I didn’t start out studying difficult histories, by which I mean histories that are sensitive and go against accepted understandings of the past. My first book, Purifying Empire: Obscenity and the Politics of Moral Regulation in Britain, India and Australia, focused on print culture, in particular on the perils of using culture as a colonising tool, as the British did. This is because once colonised peoples could read English and had access to British culture, they could also gain entrée to the bits that the British didn’t want them to have access to, such as ‘dirty’ books – and then use them to resist British rule by turning the tables on the British and accusing them of being corrupt, immoral and degenerate.

Although I enjoyed doing the research for this book, carrying it out took me to over three dozen archives on three continents, and required a number of grants, which I didn’t have the time or capacity to do again. I therefore decided to focus solely on India, in projects on ethno-religious nationalism and globalisation and South Asian governmentalities. I felt a growing concern, however, that historians were being too benign in their critique of British rule in India, not least in their understanding of the role of violence in such rule, which eventually led me to write a book on police torture in colonial India. While this is not easy research to do, particularly in the current socio-political climate, I think it’s important to do it, which is why I’m currently working on a project on sexual violence as a tool of colonial power in India.

What are you currently reading and why?

I became an academic, in part, because I thought it would give me endless time to read and reflect – but finding time to read and reflect is a real challenge. I have a ridiculously long to-read list for my current project, which is something like 54 pages long, so I think we can safely consider that wishful thinking. But my bedside reading currently consists of a stack of books on sexual violence in India, including Mushtaq and et al., Do You Remember Kunan Poshpora, on a mass rape of Kashmiri women by Indian soldiers in 1991, Rupal Oza’s The Semiotics of Rape, and V. Geetha’s Undoing Impunity. It also includes, however, a stack of New Yorker issues, since I’m a devotee of in-depth, long-read journalism (I’m also, for this reason, a big fan of the Indian magazine The Caravan), and lighter fare, like Richard Littler’s, Discovering Scarfolk, a wonderfully dark parody of growing up in the ‘north’ in the 1970s and 1980s and Entangled Life, on the role of fungi in shaping our world.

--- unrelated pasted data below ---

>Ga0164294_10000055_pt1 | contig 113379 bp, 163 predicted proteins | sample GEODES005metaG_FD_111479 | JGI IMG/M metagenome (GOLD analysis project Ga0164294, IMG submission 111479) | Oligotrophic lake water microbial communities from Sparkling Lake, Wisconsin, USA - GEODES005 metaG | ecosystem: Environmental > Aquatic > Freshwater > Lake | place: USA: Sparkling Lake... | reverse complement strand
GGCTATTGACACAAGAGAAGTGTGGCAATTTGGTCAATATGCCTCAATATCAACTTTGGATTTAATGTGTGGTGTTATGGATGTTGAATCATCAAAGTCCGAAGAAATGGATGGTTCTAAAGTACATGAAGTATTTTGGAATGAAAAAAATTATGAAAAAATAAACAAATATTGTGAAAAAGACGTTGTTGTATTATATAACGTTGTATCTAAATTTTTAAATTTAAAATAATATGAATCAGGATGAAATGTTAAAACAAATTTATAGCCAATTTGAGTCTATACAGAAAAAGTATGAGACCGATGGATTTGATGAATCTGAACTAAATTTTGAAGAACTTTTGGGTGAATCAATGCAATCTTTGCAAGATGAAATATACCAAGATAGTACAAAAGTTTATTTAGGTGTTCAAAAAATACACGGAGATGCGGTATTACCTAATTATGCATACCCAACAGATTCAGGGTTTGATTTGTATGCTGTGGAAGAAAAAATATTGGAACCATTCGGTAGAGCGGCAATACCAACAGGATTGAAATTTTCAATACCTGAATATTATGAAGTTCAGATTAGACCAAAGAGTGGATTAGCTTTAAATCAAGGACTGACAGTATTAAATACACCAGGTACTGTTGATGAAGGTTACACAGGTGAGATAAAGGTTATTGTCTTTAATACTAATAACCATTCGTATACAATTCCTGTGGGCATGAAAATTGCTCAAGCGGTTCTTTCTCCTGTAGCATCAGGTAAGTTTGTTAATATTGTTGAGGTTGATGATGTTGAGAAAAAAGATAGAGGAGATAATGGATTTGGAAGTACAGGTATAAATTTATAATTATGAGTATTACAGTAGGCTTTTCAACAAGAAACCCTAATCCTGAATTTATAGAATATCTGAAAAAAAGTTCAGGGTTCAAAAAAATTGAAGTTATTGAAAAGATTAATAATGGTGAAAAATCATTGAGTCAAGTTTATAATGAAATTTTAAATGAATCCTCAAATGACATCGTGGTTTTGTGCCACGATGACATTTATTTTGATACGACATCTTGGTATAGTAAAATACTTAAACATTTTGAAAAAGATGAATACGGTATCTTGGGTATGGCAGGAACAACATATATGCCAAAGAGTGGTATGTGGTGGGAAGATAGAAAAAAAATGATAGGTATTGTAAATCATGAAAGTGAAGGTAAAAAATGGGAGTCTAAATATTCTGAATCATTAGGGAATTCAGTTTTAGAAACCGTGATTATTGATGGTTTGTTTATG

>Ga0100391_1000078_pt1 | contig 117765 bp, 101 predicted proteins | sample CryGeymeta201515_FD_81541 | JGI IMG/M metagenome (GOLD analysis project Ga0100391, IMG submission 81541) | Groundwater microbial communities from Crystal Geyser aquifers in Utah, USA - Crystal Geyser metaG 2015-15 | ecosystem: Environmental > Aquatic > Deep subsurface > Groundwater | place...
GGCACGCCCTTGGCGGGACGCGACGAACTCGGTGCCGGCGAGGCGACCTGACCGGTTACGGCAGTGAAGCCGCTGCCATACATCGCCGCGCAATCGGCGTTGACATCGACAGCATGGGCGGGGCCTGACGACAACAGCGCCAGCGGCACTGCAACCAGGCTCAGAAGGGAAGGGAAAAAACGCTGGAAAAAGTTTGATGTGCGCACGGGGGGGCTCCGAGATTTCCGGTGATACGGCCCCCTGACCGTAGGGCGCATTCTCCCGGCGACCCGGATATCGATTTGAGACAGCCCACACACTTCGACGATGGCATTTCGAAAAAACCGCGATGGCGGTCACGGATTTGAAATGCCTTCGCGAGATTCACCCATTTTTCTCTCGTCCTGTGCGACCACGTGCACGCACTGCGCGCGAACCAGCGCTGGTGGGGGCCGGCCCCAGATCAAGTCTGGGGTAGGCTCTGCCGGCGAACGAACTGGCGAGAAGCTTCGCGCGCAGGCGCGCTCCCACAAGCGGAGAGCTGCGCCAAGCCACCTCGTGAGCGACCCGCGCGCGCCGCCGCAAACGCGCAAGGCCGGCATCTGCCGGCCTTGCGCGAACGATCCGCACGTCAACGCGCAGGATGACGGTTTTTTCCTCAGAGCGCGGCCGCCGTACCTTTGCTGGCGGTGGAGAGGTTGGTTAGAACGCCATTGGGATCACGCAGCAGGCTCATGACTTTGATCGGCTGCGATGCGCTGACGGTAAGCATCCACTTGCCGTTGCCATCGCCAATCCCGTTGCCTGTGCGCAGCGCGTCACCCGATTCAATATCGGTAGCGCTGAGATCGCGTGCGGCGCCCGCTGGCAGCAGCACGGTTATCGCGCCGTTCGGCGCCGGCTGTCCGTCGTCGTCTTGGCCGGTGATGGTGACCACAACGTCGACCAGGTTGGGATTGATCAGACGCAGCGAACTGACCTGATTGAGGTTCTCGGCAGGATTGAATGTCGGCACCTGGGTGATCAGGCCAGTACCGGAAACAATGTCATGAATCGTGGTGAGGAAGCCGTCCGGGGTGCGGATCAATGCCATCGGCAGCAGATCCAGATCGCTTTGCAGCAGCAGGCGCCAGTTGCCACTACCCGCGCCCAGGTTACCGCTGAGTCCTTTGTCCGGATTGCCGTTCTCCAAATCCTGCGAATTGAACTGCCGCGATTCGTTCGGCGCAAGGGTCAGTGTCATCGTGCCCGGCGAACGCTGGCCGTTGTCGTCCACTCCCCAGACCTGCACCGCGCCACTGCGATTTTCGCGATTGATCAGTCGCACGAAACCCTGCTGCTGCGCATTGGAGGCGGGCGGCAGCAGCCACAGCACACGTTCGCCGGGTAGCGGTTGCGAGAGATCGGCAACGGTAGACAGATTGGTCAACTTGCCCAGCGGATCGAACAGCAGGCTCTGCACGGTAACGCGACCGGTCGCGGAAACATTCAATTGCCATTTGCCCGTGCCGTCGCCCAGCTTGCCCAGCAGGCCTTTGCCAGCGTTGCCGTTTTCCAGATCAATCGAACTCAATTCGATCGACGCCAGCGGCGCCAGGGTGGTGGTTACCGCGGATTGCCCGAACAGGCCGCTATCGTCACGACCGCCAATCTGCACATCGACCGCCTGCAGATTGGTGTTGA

What kind of TV programmes interest you and why? Any guilty pleasures?

I threw out my TV, literally, a long time ago, because I didn’t like its presence in the house and a lot of the content that came through it. I found that I was simply too busy to do much viewing and felt that life was largely richer without it, and so I never got into streaming, or social media (and only have a phone because it’s seemingly impossible not to anymore). So I’m definitely not in tune with the cultural zeitgeist. My family and I are, however, into old sci-fi movies and TV shows, which we watch, like fugitives from another era, with a projector and screen. The worse they are the more we enjoy them – my latest picks include Teenagers from Outer Space and The Giant Spider Invasion (it scored 1 star on Rotten Tomatoes!). I also watch Indian film releases, whenever I have the chance – we’re fortunate that a decent number of Indian films get released in Liverpool (including, last year, three of Shah Rukh Khan films).

What do you like to do to switch off as a hobby - if you have any?

My son has a passion for natural history, which I’ve enjoyed learning from and facilitating – we’re both avid amateur mycologists (fungi experts) and fossil hunters and go on foraging and collecting trips. I also have an allotment and I enjoy baking cakes with extravagant sugar paste decorations (recent favourite, made in Delhi for my son’s birthday: a ‘parasite cake’, replete with sugar paste tapeworms, mosquito larvae, fleas and more) – which may help explain my taste in outrageous hats. I go on, lastly, fairly frequent protests, although I don’t know that this would qualify as ‘switching off’ or a ‘hobby’.

A cake with shrimp decorations

Deana's 'Parasite Cake' complete with tapeworms, mosquito larvae and fleas.